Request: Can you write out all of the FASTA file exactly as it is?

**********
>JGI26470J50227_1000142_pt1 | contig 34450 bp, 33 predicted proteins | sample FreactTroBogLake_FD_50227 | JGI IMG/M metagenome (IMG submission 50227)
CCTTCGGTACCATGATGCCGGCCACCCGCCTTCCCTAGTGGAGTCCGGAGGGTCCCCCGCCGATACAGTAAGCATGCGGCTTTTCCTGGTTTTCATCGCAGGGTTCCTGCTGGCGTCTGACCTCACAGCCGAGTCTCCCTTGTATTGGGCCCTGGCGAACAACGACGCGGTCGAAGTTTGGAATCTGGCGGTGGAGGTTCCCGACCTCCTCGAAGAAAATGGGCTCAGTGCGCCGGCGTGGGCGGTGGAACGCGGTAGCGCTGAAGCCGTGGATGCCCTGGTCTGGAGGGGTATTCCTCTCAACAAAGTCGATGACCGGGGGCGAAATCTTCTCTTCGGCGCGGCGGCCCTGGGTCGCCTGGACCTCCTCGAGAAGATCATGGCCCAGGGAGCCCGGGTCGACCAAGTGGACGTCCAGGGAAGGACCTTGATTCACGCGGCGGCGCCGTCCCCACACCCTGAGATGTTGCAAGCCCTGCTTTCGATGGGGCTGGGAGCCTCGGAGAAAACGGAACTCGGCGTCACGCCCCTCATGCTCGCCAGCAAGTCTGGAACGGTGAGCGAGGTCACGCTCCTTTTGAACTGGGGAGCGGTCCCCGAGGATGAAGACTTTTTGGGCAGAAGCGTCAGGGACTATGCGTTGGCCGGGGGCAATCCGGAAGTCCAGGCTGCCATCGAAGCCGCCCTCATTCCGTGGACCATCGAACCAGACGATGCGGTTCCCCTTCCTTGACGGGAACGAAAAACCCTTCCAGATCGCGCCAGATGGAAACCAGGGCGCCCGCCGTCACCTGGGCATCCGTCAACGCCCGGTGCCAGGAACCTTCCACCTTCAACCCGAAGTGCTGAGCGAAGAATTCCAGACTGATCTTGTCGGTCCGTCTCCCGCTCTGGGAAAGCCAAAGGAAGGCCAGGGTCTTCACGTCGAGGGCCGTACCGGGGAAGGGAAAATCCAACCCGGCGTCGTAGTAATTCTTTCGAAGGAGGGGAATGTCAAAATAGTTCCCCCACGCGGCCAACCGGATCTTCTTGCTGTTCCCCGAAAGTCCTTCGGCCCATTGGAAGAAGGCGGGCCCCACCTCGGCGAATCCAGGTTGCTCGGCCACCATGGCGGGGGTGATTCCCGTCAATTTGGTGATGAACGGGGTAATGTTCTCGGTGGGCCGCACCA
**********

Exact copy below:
>JGI26470J50227_1000142_pt1 | contig 34450 bp, 33 predicted proteins | sample FreactTroBogLake_FD_50227 | JGI IMG/M metagenome (IMG submission 50227)
CCTTCGGTACCATGATGCCGGCCACCCGCCTTCCCTAGTGGAGTCCGGAGGGTCCCCCGCCGATACAGTAAGCATGCGGCTTTTCCTGGTTTTCATCGCAGGGTTCCTGCTGGCGTCTGACCTCACAGCCGAGTCTCCCTTGTATTGGGCCCTGGCGAACAACGACGCGGTCGAAGTTTGGAATCTGGCGGTGGAGGTTCCCGACCTCCTCGAAGAAAATGGGCTCAGTGCGCCGGCGTGGGCGGTGGAACGCGGTAGCGCTGAAGCCGTGGATGCCCTGGTCTGGAGGGGTATTCCTCTCAACAAAGTCGATGACCGGGGGCGAAATCTTCTCTTCGGCGCGGCGGCCCTGGGTCGCCTGGACCTCCTCGAGAAGATCATGGCCCAGGGAGCCCGGGTCGACCAAGTGGACGTCCAGGGAAGGACCTTGATTCACGCGGCGGCGCCGTCCCCACACCCTGAGATGTTGCAAGCCCTGCTTTCGATGGGGCTGGGAGCCTCGGAGAAAACGGAACTCGGCGTCACGCCCCTCATGCTCGCCAGCAAGTCTGGAACGGTGAGCGAGGTCACGCTCCTTTTGAACTGGGGAGCGGTCCCCGAGGATGAAGACTTTTTGGGCAGAAGCGTCAGGGACTATGCGTTGGCCGGGGGCAATCCGGAAGTCCAGGCTGCCATCGAAGCCGCCCTCATTCCGTGGACCATCGAACCAGACGATGCGGTTCCCCTTCCTTGACGGGAACGAAAAACCCTTCCAGATCGCGCCAGATGGAAACCAGGGCGCCCGCCGTCACCTGGGCATCCGTCAACGCCCGGTGCCAGGAACCTTCCACCTTCAACCCGAAGTGCTGAGCGAAGAATTCCAGACTGATCTTGTCGGTCCGTCTCCCGCTCTGGGAAAGCCAAAGGAAGGCCAGGGTCTTCACGTCGAGGGCCGTACCGGGGAAGGGAAAATCCAACCCGGCGTCGTAGTAATTCTTTCGAAGGAGGGGAATGTCAAAATAGTTCCCCCACGCGGCCAACCGGATCTTCTTGCTGTTCCCCGAAAGTCCTTCGGCCCATTGGAAGAAGGCGGGCCCCACCTCGGCGAATCCAGGTTGCTCGGCCACCATGGCGGGGGTGATTCCCGTCAATTTGGTGATGAACGGGGTAATGTTCTCGGTGGGCCGCACCA